Reader—in the midst, it may be, of mysterious dealings—dismissing all servile fear, delight to think of this (paradoxical as the words we have often repeated in these pages may appear), "Whom the Lord loves He chastens." "What son is he whom the Father chastens not?" Chastisement—the family badge—the family pledge—the family privilege. Delight to dwell on that great, that greatest revelation of Christ. The saying may be taken as the brightest emanation from the Fiery Pillar—"My Father and your Father; My God, and your God."
My Father! It was the soothing balm mixed in the Redeemer's own cup in Gethsemane. "This cup which My Father gives Me to drink, shall I not drink it?" My Father! it is the one name which fetches back the prodigal and sings him home. So in seasons of severest discipline, submission is best attained when chastisement puts the yearning prayer into heart and lip, "I will arise and go to my Father." "Even so, Father." My Father! it is the key which unlocks many perplexities in life. My Father! it is the lullaby which smooths the pillow of pain and soothes to sweetest rest. It is the requiem in the hour of death—"Father, into Your hands I commend My spirit." Here is a filial prayer: go forth to the desert with it on your lips; hear the response in your night of gloom and sadness—
"The way is dark, my Father! Cloud on cloud
Is gathering thickly over my head, and loud
The thunders roar above me. See, I stand
Like one bewildered! Father, take my hand.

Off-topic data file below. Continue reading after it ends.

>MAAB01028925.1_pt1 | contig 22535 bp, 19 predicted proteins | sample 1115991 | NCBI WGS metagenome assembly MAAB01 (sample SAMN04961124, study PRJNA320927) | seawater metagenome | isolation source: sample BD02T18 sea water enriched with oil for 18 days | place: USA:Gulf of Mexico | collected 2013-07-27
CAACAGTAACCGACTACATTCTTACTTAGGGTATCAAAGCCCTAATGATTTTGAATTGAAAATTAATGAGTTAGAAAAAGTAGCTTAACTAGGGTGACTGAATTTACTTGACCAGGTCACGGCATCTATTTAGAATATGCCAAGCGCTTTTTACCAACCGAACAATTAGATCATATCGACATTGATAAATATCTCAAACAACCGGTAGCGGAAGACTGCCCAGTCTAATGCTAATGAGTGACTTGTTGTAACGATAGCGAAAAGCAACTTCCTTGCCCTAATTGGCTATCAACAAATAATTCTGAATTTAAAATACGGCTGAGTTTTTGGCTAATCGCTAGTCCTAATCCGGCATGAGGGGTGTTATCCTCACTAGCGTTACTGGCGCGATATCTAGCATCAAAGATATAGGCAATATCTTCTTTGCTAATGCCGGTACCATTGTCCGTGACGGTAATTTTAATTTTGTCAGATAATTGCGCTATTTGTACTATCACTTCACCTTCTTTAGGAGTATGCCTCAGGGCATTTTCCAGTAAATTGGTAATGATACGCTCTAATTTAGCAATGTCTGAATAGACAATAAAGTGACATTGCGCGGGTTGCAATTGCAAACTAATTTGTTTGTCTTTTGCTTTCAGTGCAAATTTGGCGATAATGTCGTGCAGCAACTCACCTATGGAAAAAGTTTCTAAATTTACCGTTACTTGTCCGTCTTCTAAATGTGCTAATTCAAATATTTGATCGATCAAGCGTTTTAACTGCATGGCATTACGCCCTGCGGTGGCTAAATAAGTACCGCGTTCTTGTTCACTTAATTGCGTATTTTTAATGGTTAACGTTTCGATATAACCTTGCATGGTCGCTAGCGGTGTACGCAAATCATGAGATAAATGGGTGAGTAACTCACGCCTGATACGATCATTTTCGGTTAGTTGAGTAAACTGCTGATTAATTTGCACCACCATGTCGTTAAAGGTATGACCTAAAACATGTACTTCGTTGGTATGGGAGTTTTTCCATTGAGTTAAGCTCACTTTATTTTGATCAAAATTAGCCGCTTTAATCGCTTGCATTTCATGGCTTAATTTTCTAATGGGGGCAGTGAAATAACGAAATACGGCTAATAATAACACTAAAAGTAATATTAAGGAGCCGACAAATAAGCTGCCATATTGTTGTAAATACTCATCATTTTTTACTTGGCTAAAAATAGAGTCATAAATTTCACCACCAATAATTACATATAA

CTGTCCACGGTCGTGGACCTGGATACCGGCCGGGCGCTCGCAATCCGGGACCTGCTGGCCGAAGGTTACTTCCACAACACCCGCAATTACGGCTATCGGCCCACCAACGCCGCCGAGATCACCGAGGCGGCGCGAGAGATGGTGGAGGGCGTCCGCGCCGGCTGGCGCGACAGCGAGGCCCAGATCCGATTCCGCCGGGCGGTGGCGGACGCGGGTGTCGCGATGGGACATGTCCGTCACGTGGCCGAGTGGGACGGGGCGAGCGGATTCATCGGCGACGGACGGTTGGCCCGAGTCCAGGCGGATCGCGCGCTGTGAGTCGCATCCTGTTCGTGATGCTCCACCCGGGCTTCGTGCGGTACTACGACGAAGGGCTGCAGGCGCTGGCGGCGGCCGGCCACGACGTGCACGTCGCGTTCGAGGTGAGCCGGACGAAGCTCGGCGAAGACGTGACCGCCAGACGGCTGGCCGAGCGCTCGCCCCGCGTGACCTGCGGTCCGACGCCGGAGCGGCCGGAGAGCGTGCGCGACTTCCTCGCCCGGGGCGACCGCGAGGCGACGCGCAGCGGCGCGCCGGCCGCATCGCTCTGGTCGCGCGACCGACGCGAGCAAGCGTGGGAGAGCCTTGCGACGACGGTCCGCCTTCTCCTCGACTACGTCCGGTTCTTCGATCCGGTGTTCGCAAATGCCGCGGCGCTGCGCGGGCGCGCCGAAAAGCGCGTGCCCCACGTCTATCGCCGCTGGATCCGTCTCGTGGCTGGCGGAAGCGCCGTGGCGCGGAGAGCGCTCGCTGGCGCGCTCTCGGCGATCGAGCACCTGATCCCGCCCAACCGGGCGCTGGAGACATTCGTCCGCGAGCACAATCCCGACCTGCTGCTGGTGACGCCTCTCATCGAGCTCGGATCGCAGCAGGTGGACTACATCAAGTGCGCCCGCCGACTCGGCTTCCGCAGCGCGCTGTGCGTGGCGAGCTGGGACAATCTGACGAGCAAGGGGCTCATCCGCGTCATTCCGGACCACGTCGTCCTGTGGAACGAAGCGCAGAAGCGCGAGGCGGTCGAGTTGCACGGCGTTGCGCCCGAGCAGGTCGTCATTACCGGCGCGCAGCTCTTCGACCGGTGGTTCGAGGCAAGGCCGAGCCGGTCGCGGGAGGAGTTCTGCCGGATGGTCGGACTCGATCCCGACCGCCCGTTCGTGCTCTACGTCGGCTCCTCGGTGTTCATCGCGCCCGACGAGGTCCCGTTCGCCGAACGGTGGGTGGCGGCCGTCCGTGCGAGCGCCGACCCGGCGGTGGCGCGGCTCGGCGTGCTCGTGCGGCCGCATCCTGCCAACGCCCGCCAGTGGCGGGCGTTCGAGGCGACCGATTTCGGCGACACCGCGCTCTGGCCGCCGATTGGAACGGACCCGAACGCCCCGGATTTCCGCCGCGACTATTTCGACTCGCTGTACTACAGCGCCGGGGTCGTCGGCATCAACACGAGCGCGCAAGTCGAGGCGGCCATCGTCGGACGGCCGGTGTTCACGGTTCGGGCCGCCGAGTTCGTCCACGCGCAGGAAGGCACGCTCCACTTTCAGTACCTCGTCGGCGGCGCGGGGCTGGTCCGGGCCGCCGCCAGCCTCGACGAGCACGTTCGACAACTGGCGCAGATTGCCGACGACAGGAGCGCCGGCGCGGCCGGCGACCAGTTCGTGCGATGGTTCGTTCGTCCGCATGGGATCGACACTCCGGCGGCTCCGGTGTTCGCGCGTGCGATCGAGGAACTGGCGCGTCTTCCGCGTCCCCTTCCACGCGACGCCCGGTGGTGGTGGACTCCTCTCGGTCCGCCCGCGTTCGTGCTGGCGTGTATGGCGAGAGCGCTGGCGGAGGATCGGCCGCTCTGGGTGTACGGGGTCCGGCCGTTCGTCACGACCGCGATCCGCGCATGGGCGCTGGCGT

"The way is dark, my child; but leads to light;
I would not have you always walk by sight;
My dealings now you can not understand,
I meant it so; but I will take your hand.
"The way is long, my Father! and my soul
Longs for the rest and quiet of the goal.
While yet I journey through this weary land,
Keep me from murmuring; Father, take my hand.
"The way is long, my child! but it shall be
Not one step longer than is best for thee;
And you shall know at last, when you shall stand
Safe at the end, how I did take your hand."
Reader, with the hand of a Father-God in yours, and yours in His, rejoice in the double assurance, alike under the shadow of the Pillar of cloud and the gleam of the Pillar of fire—"You compass my path" (in the daytime), "and my lying down" (the vigils of night). Implicitly rely on the methods of His guidance. His one object in all is to bring you nearer to Himself; and even if there be the removal of prized blessings, be assured there is a "needs-be." "You may accuse me," says the Duchess de Gontaut, in her impressive Memoirs, "of making too light of all vicissitudes. You would be wrong. God has simply endowed me with the faculty of making the best of His severest inflictions: and I believe this to be the surest proof of real faith and the only way of living through life without repining."